Thursday, November 15, 2012

Immunogenicity of Alteplase: Never Say Never

A few weeks ago, we received an interesting question from one of the ED attending physicians regarding the immunogenicity of alteplase. Providing him with an answer made me realize to not take for granted the information available regarding the differences between the various thrombolytic agents, and reading more about this topic made me a bit humbled by the years of research and clinical experience that went into what we currently know today about these agents.

Streptokinase was developed in the 1930s as a product derived from various polypeptide chains that originated from beta-hemolytic streptococci. Shortly after its discovery, it was found that patients with recent streptococcal infections may develop antibodies against streptokinase, causing an immune complex to form between the circulating antibodies and streptokinase. This may potentially invoke an immune system response characterized as a type III allergic reaction, especially with frequent administration of streptokinase. In addition, a type I IgE-mediated reaction to steptokinase may develop within minutes of its infusion that can manifest as a full-blown anaphylactic reaction. Because streptokinase is not fibrin-specific, its infusion can induce rapid activation of plasminogen to plasmin, which can lead to generalized depletion of plasminogen, leading to histamine release secondary to activation of the complement cascade and production of bradykinin; this may induce marked facial flushing and hypotension. The rate of immunogenicity in patients who receive streptokinase is reported as upwards of 6%, based on the results of the GUSTO-I trial.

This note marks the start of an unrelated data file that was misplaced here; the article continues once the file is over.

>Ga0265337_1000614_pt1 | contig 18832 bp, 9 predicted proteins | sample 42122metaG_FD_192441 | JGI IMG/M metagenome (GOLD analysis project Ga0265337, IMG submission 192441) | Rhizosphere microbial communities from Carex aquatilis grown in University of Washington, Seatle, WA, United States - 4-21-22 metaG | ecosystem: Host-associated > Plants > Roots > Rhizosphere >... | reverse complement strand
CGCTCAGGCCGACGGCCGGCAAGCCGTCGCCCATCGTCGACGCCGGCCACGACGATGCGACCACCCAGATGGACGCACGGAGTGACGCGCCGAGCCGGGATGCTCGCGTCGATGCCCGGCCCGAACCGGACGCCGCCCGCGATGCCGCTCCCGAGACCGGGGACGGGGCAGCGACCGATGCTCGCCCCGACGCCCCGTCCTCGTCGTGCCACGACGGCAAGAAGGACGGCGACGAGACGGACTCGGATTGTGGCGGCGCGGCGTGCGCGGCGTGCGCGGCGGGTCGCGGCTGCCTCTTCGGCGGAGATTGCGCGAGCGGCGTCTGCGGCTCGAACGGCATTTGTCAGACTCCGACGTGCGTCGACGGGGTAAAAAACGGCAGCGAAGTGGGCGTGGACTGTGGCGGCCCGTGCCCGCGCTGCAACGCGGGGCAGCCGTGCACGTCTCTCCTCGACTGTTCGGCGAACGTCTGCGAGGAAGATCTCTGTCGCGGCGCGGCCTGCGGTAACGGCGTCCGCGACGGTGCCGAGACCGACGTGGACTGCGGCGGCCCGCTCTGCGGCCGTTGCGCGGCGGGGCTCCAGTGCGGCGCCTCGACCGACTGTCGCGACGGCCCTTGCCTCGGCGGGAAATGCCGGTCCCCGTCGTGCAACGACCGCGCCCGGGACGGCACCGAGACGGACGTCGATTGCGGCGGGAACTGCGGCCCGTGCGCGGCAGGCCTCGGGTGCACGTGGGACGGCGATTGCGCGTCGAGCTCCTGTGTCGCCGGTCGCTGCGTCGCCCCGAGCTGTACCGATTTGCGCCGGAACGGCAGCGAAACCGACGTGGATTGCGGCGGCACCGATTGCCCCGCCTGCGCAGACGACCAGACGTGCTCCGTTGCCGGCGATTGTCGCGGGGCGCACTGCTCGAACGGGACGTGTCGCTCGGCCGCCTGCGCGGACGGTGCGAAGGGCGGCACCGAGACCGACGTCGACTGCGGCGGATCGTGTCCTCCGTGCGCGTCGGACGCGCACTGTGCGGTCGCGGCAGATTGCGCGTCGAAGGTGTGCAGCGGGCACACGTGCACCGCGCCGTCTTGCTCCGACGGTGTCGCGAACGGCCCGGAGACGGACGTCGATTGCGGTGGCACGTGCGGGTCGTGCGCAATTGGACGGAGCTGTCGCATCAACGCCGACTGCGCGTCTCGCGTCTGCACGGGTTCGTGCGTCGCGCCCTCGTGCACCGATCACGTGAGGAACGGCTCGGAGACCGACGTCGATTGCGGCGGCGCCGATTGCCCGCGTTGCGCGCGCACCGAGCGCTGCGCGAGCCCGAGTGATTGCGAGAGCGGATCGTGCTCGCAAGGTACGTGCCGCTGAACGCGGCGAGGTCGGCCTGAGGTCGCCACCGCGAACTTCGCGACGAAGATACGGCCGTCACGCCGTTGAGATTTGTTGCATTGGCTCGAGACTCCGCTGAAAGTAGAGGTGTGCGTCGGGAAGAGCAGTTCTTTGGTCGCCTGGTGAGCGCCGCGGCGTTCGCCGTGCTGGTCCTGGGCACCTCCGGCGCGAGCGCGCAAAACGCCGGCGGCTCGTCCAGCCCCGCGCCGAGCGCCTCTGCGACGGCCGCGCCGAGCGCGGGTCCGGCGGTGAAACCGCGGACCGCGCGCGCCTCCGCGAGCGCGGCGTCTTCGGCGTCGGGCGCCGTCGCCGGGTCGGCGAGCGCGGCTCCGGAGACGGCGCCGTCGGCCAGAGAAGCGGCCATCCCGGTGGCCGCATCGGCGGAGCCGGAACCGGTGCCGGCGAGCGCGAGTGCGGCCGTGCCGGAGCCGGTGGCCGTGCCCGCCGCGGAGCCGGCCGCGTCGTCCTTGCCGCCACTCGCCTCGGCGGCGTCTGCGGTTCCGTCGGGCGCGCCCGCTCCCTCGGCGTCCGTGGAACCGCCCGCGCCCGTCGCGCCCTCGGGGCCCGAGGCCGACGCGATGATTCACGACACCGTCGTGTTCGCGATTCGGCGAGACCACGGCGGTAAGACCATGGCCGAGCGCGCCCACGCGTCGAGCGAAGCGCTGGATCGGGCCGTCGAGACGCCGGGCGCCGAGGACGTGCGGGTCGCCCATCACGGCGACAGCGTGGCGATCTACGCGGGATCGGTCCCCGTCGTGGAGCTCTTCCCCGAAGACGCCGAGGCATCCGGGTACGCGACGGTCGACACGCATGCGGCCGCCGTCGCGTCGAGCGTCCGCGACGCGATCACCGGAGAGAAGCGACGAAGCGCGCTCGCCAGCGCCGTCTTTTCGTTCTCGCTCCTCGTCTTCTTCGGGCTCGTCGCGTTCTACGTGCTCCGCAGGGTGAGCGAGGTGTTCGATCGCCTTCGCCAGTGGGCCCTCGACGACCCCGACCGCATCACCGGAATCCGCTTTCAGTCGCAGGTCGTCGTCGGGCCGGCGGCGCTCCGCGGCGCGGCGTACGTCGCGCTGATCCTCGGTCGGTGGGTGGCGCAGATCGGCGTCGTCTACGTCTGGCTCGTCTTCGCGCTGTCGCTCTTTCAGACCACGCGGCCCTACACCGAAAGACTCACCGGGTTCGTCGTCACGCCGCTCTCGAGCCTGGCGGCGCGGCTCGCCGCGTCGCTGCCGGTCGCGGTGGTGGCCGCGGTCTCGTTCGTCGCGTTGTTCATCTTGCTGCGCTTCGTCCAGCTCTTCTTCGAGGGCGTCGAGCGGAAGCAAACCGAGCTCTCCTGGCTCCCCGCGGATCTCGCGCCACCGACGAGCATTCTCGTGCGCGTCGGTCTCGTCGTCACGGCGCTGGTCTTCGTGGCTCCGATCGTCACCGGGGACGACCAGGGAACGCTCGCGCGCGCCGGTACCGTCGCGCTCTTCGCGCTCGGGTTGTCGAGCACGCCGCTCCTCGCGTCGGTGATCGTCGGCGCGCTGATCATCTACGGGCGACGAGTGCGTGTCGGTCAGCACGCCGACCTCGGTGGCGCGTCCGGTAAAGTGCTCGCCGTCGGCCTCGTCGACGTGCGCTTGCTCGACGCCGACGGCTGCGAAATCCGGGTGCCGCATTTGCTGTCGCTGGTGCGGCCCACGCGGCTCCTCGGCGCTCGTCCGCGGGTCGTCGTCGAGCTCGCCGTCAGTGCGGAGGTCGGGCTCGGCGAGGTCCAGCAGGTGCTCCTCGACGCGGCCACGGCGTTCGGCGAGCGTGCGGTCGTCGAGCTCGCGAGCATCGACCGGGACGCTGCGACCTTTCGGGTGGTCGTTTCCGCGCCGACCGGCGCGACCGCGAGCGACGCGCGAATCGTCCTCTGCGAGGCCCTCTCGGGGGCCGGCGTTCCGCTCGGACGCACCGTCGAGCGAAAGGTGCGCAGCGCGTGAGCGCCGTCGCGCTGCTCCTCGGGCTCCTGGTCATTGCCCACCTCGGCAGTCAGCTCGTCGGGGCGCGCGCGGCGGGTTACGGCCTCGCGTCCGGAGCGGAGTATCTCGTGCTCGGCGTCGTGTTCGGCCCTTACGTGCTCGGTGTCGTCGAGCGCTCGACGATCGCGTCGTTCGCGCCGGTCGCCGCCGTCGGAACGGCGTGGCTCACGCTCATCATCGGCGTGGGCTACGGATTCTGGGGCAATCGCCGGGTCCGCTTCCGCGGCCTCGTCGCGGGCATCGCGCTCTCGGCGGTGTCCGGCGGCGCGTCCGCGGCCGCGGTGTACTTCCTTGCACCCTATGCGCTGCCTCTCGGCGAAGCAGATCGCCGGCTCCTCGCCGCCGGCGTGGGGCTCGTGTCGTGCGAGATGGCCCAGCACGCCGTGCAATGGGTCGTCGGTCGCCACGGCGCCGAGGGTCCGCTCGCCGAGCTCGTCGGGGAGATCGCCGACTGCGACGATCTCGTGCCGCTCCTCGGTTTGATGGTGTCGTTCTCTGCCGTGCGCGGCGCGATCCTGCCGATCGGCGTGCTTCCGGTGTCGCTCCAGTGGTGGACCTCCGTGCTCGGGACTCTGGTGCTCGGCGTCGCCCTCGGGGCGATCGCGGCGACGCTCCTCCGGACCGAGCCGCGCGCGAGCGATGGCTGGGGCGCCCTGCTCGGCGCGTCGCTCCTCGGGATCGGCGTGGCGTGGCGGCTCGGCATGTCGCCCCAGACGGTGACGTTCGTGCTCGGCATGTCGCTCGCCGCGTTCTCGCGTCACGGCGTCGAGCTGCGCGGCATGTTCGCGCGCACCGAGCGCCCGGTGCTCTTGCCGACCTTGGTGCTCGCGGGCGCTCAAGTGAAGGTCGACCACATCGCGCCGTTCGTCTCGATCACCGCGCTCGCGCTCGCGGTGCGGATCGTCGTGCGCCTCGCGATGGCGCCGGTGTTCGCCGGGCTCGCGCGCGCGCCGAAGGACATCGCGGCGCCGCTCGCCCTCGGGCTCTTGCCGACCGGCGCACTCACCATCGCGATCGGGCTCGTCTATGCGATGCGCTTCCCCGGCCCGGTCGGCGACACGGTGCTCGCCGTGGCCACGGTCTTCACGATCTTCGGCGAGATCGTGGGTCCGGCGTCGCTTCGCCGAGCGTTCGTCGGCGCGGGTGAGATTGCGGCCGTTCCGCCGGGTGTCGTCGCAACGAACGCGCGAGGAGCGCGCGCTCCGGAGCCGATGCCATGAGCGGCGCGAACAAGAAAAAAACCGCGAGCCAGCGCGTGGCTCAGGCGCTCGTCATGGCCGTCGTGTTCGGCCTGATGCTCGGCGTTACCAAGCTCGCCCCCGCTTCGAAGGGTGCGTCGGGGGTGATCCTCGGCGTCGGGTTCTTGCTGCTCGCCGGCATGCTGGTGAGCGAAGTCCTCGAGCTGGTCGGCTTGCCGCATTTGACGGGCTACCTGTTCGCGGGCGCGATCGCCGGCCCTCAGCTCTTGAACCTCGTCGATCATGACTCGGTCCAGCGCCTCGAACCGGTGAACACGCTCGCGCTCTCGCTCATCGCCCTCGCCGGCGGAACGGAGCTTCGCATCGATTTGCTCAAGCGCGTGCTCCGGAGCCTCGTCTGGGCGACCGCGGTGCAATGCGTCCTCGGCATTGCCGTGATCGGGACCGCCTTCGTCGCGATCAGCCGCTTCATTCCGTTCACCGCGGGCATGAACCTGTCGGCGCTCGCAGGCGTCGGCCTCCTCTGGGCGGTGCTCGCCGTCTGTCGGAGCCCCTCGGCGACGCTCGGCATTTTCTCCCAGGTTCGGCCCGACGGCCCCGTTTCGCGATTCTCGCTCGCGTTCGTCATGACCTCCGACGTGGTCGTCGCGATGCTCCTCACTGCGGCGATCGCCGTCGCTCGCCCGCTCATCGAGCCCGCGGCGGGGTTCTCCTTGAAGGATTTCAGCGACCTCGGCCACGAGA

The search began for the ideal thrombolytic agent that was less likely to induce an immunogenic response and possess more specificity for fibrin, and decades later, alteplase was developed. Because alteplase is a genetically engineered version of endogenous human tissue plasminogen activator obtained from the human melanoma cell line produced via recombinant DNA technology, the likelihood of it inducing an immunogenic response in patients receiving the product should theoretically be lower than streptokinase. In addition, because alteplase is more specific for the activation fibrin-bound plasminogen to fibrin-bound plasmin, this allows for local fibrinolysis while minimizing bradycardia and hypotension.

This all sounds good and well for alteplase...until further research in the literature regarding the actual incidence of immunogenic reactions is done. Somewhat surprisingly, the incidence of an immunogenic response associated with alteplase is reported to be 0.1 to 2%. The type of response seen in published case reports has widely varied and includes urticaria, rash, hypotension, oropharyngeal swelling, and facial angioedema. Even more interesting is the fact that it has been hypothesized that because angiotensin-converting enzyme (ACE) inhibitors inhibit the action of kininases that normally break down bradykinin, these agents may exacerbate angioedema that occurs in the setting of alteplase infusion.

What is one to do? In most of the case reports, patients were adequately managed with the administration of fluids, antihistamine, corticosteroid, and/or vasopressor therapy; however, in nearly half of all reported cases, emergent intubation was necessary as a life-saving intervention. Simply put, be on the lookout for this as a possible complication of alteplase (not to mention the risk for bleeding). Should a patient begin to experience respiratory distress, facial angioedema, or other clinical signs and symptoms suggestive of anaphylaxis with the administration of alteplase, immediate management of the immunogenic reaction should be instituted as appropriate and a decision of whether or not the infusion is to be continued should be determined on a case-by-case basis.


I would like to acknowledge the efforts of Rana Abdeljabbar, Pharm.D. Candidate 2013 and John Youhanna, Pharm.D. Candidate 2013 for their contributions to this blog post.

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